Here are a few of the best and worst foods for quality sleep
Eating yourself to better quality sleep sounds like a dream, but it’s entirely possible. Plenty of foods contain chemicals conducive to stimulating the hormones and mental states vital to falling asleep at the right time.Conversely, other foods stimulate other hormones and moods that make you toss and turn rather than drifting off. Most of them are delicious, so don’t cut them out of your diet altogether -- just don’t have them within a few hours of your bedtime. Here’s a few foods you should probably avoid before bedtime:
1. Anything really, really spicy.
Don’t take that chicken vindaloo out for a few bites right before bed! Anything that lights your mouth on fire is also going to raise your body temperature and make your body work harder to digest it. That means your body could be keeping you awake while it fights to move the spices along. If you’re used to the heat, you’re probably fine, but if Taco Bell makes you uncomfortable, then mind the timing of your spicy meals. If you’ve got acid reflux, some spices can trigger that.
2. Ice cream and donuts.
That heavenly bowl of fudge-laced chocolate chip cookie dough with raspberry bits sounds like a treat after dinner...but don’t wait too long after dinner! Ice cream has loads of sugar that spike your insulin levels, which can make it harder to sleep. Some people can get digestive discomfort and sugar rushes, which can make you too uncomfortable to sleep.
Sadly, here’s another decadent option to avoid before bedtime. While chocolate can help you destress, it does contain hints of caffeine. It’s miniscule compared to a cup of coffee, but those of us who are more caffeine sensitive shouldn’t take the risk especially the night before a big day.
4. Anything that’ll get you drunk.
The right amount of alcohol is conducive to passing out, but also to waking up in the middle of the night. Alcohol may make your lids heavy faster, but disrupt your sleep patterns.
5. Cheeseburgers, steaks, and high-fat foods in general.
While these can be pretty filling to the point of sinking into a food coma, the fat can activate digestion which means bathroom urges that interfere with falling asleep. If you haven’t noticed a common pattern between the above foods yet, we’ll point it out: they’re generally not so healthy for you anyway for a load of other purposes. This isn’t a call to completely cut them out of your life like a toxic friend, but rather relegate them to fun times several hours before bed or nights where you know you’ll be worn out enough to sleep well.On a brighter note, here are some delicious foods to eat throughout the day to make sure you can get to bed on time:
We’re talking about fresh cherries, not the ones baked into a sumptuous, gooey cherry pie! Cherries contain melatonin and taste sweet and tangy.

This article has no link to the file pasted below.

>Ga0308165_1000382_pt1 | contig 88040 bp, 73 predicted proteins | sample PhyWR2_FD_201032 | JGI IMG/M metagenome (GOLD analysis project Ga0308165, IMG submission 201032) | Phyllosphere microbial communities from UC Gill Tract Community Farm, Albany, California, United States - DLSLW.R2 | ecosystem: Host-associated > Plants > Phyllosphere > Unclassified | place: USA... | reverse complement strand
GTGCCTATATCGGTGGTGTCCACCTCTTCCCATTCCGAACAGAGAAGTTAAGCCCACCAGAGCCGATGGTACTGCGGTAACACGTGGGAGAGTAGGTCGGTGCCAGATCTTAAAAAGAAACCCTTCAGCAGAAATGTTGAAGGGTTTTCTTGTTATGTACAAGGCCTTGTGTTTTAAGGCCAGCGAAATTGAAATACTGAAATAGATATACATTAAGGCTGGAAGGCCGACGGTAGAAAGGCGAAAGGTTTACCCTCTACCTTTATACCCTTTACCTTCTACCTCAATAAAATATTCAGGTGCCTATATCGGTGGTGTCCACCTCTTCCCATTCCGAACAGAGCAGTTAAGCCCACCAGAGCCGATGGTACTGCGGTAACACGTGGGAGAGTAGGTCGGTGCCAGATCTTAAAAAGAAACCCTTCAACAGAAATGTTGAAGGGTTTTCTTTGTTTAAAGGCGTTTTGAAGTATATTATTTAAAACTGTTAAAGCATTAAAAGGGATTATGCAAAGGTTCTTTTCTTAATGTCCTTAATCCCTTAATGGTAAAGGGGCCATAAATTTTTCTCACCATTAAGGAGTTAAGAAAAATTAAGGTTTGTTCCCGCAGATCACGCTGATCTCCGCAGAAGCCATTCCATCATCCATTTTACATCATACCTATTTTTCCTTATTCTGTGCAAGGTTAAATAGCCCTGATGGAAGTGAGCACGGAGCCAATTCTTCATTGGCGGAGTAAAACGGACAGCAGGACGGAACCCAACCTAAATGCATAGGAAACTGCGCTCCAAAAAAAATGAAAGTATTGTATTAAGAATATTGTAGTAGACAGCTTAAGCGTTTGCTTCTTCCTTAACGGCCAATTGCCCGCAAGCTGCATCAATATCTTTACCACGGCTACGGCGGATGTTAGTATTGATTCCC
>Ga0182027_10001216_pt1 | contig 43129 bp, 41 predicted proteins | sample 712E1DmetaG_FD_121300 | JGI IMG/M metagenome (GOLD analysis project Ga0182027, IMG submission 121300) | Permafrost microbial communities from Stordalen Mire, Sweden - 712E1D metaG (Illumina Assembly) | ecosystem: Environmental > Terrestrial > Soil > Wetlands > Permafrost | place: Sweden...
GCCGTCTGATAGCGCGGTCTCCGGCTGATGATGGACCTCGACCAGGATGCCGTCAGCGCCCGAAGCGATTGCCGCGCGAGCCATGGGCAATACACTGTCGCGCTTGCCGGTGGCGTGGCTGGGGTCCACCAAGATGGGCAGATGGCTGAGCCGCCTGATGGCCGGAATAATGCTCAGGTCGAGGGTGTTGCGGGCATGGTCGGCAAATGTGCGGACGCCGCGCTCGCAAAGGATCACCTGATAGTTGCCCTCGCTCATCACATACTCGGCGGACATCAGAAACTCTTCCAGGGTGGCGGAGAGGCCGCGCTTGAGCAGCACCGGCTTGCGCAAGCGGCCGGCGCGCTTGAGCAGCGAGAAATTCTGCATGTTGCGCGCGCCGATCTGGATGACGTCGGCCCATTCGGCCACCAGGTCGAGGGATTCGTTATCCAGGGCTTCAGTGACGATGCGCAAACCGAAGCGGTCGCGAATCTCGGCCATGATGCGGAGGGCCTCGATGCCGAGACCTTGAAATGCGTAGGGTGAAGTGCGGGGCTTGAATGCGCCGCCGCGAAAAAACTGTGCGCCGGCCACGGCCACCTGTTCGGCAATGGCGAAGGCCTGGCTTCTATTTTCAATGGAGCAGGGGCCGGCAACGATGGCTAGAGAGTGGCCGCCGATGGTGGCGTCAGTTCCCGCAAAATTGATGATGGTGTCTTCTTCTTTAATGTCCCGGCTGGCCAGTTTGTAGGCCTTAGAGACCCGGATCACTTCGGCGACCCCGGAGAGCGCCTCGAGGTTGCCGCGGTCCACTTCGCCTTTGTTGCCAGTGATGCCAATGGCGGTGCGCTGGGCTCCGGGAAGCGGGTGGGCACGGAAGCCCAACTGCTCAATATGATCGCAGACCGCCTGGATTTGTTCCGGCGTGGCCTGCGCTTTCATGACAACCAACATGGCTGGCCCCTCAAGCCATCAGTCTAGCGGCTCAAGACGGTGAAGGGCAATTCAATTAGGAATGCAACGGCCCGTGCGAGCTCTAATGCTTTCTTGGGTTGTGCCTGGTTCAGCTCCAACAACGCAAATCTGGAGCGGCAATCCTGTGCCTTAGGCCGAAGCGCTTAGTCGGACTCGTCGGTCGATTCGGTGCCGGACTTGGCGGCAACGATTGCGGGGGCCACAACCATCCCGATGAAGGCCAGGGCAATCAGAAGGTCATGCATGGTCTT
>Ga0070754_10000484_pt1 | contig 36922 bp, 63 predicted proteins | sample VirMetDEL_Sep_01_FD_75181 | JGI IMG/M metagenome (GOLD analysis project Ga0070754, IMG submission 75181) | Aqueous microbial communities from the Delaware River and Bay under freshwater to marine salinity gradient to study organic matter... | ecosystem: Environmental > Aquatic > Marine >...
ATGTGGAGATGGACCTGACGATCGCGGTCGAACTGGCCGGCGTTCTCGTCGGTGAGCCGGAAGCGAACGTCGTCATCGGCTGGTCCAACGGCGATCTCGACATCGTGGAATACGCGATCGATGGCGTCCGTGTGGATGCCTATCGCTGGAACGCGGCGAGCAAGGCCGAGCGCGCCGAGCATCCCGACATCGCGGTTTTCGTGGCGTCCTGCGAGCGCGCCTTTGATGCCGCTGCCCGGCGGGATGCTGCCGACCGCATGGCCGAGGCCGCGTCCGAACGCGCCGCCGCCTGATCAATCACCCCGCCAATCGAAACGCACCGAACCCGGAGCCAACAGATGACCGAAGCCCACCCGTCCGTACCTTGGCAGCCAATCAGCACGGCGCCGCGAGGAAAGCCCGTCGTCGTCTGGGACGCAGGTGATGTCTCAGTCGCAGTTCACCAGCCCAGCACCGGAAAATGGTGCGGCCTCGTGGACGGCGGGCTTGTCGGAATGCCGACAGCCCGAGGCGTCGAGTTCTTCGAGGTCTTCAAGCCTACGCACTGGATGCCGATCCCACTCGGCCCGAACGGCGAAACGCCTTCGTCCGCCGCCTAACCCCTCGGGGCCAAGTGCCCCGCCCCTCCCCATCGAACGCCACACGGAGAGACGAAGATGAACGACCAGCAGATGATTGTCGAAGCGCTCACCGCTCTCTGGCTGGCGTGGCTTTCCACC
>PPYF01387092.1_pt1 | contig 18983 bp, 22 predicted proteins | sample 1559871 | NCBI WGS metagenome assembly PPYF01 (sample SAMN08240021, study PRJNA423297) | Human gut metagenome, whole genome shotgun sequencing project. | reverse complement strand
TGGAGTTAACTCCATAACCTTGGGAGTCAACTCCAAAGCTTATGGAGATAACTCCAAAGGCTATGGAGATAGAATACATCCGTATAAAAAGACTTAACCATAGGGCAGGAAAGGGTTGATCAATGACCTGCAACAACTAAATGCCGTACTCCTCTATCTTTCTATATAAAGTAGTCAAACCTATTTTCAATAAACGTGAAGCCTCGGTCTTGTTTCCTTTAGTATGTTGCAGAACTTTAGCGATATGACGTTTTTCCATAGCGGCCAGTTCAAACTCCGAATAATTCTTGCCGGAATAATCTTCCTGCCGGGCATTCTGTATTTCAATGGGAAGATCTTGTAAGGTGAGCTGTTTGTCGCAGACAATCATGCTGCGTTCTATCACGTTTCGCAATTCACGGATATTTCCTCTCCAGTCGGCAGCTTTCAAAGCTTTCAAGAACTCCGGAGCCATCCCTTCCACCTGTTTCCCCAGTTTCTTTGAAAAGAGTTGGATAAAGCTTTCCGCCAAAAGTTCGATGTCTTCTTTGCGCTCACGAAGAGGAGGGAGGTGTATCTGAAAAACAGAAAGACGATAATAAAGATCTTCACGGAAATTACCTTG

Milk isn’t just a popular cooking ingredient, but it’s a significant chunk of the various concoctions. It contains tryptophans, which is said to be a chemical to compel you to be attracted to them.
Maybe you should’ve grabbed those chocolate-covered almonds by the department store cash register then! These crunchy nuts are high in calcium and magnesium to help you relax your brain and muscles. But as said before, chocolate and sugar aren’t great for sleep, so make sure any chocolate coatings aren’t too thick.
4. Warm milk.
Warm milk just has a soothing vibe to it and takes some of us back to childhood evenings of being given warm milk (and maybe a few cookies) before bed. Milk is chock full of compounds that help you sleep, such as tryptophan, calcium, vitamin D, and melatonin. If you haven’t heard of that last one, it’s so powerful in helping you sleep that it’s sold in pills or gummies you can buy in any drugstore. And if you need a lower-calorie option, try low-fat milk.
Like milk, kiwis are also loaded with chemicals that help you sleep such as melatonin, magnesium, and folate. So instead of sugary ice cream, opt for kiwis as a juicy dessert instead.
There’s a reason why chamomile is a popular ingredient in skincare products that promote calming properties. It can activate GABA A receptors, a process that can help calm you down. Chamomile tea can be found at most grocery stores and serves as a fantastic calorie-free pre-bedtime drink. Now that you’ve got a few pointers of how to adapt your diet, now’s a good time to explore other non-culinary options that’ll help you sleep better. We strongly suggest checking out Lull’s premium memory foam mattresses, sheets, and pillows that’ll have you sleeping soundly even if you’ve had a few chunky hamburgers. All our durable, hypoallergenic products will help you align your spine to complement your new diet of cherries and almonds. And if you’re reading this in July 2021, hop on over and check out our $250 off any mattress for our Summer Savings sale!